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Health's Blog (Page 12)

June 4, 2014 - 9:20am

Following the alkaline diet means eating mostly plants, limiting meat, skipping dairy, sweets, alcohol and caffeine and banishing processed food. Sounds like a healthy move, right?

Pictured Recipe:Falafel Salad with Lemon-Tahini Dressing

Not so fast. Most of the touted health benefits of the alkaline diet aren’t research-backed. The theory behind it is that our Western diet (rich with saturated fat, simple sugars and sodium and lacking in potassium, magnesium and fiber) produces acid, driving our body’s pH down slightly, making it more acidic. So the thinking goes that having an acidic pH fuels chronic diseases like cancer, heart disease and obesity and promotes ailments like bloating and chronic fatigue. Eating a diet that...

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May 7, 2014 - 9:46am

Here’s a new reason to eat more oily fish, fruits and vegetables to keep your heart healthy—having a healthier heart may help you look younger. When researchers showed people photos of women about 60 years of age, they thought the women with the lowest risk of cardiovascular disease looked two years younger compared to those with a higher risk.

The key to achieving a youthful appearance may be tied to your systolic blood pressure (that’s the top number). Researchers think that when your blood pressure is too high, it may impede your skin’s microvascular system, responsible for delivering nutrients and oxygen. When those beneficial elements aren’t delivered optimally, it may strain your skin and possibly diminish that youthful glow. High blood pressure may also be linked to women who looked older because it’s related to other lifestyle factors like...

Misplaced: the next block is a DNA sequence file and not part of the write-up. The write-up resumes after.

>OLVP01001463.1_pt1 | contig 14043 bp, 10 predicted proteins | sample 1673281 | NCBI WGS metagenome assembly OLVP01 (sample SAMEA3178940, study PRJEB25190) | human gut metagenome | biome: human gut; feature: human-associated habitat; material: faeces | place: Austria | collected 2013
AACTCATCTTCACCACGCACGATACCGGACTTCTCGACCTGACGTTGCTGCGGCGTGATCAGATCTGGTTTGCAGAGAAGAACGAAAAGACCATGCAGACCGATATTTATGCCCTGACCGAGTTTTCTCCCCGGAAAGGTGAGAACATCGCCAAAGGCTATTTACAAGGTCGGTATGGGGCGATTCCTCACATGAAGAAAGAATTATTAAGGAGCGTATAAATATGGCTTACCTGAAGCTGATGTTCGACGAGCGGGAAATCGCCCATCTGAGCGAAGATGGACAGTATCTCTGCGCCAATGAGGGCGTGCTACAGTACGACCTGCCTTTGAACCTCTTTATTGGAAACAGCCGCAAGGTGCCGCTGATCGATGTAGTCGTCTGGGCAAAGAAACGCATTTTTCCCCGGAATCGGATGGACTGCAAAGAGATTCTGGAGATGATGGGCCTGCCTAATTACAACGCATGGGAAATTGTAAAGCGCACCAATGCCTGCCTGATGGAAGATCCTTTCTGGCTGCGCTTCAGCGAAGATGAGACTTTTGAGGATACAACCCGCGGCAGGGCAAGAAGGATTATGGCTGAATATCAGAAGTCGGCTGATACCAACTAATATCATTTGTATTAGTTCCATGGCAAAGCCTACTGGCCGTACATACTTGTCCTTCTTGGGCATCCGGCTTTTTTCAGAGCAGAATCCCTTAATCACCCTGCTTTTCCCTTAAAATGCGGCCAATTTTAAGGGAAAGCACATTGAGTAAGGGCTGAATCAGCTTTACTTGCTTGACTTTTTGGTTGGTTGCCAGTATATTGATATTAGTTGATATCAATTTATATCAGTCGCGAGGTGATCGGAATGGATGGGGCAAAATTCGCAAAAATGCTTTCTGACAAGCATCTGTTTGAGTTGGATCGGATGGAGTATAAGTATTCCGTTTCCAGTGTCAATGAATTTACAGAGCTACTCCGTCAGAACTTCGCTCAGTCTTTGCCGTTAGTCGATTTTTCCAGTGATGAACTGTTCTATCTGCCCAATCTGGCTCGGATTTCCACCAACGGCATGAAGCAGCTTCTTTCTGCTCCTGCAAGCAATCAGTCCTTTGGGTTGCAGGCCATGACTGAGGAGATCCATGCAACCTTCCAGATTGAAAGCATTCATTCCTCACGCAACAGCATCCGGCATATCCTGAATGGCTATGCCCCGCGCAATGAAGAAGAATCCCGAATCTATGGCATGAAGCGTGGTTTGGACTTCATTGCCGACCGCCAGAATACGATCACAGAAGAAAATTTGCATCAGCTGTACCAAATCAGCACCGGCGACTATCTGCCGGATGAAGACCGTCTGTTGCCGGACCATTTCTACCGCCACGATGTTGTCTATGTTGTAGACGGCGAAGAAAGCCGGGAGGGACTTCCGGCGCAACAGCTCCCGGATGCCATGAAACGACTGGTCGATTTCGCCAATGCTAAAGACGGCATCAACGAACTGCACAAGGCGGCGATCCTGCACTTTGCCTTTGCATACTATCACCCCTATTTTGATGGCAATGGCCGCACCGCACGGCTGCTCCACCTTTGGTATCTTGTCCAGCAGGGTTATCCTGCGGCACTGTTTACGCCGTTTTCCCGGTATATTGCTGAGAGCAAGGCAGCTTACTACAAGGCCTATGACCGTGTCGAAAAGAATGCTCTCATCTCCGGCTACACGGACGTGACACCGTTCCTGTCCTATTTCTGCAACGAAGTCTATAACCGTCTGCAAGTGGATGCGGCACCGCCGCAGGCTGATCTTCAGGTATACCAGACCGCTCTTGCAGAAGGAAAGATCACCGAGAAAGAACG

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March 17, 2014 - 12:13pm

Greek Vs. Regular: By the Numbers

Greek yogurt has surged in popularity in recent years, and with good reason. Straining out the extra whey in yogurt makes Greek yogurt thick, creamy and tangy. The plain variety has less sugar and more protein than typical yogurt. But regular yogurt delivers twice the bone-strengthening mineral calcium. Greek yogurt also tends to be more expensive than regular yogurt, because more milk goes into making each cup.

Pictured Recipe: Apple Oatmeal

SERVING: 1 cup (nonfat) GREEK REGULAR
Calories 133 137
Total fat (g) 0 0
Sodium (mg) 81 189
Total carb (g)...

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March 12, 2014 - 9:26am

It’s hard to beat the ease of opening a jar (unless, of course, it’s screwed on super-tight) to help bring pasta night together in a flash. To find a sauce that’s good for you, here’s what you need to know.

1. Calorie counts
Who knew something that’s predominantly tomatoes could vary so greatly? Sauces on the shelf have anywhere from 40 to 110 calories per ½-cup serving, depending on how much oil is added and how thick the sauce is.

2. The variations
Different flavors by the same brand can have very different ingredients and nutrition stats, so check the labels even when choosing between almost identical-looking sauces.

3. Money matters
You get what you pay for. The premium brands ($7-9) we tested had cleaner ingredient lists and tasted better than the $3...

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February 5, 2014 - 1:10pm

Diet and exercise are both important for weight loss. What you eat affects your health and physical activity has numerous health benefits. But, if you really want to see that number on the scale drop, what you put in your mouth matters most. People who simply cut calories to slim down lose about 2 pounds a week, says a study in the International Journal of Obesity and Related Metabolic Disorders. At the same time, people who exercise but don’t restrict calories drop less than half a pound each week.

Related: See how many minutes of exercise it takes to burn off popular appetizers.

Why doesn’t physical activity produce the same pound-dropping results as calorie restriction? One thought is...

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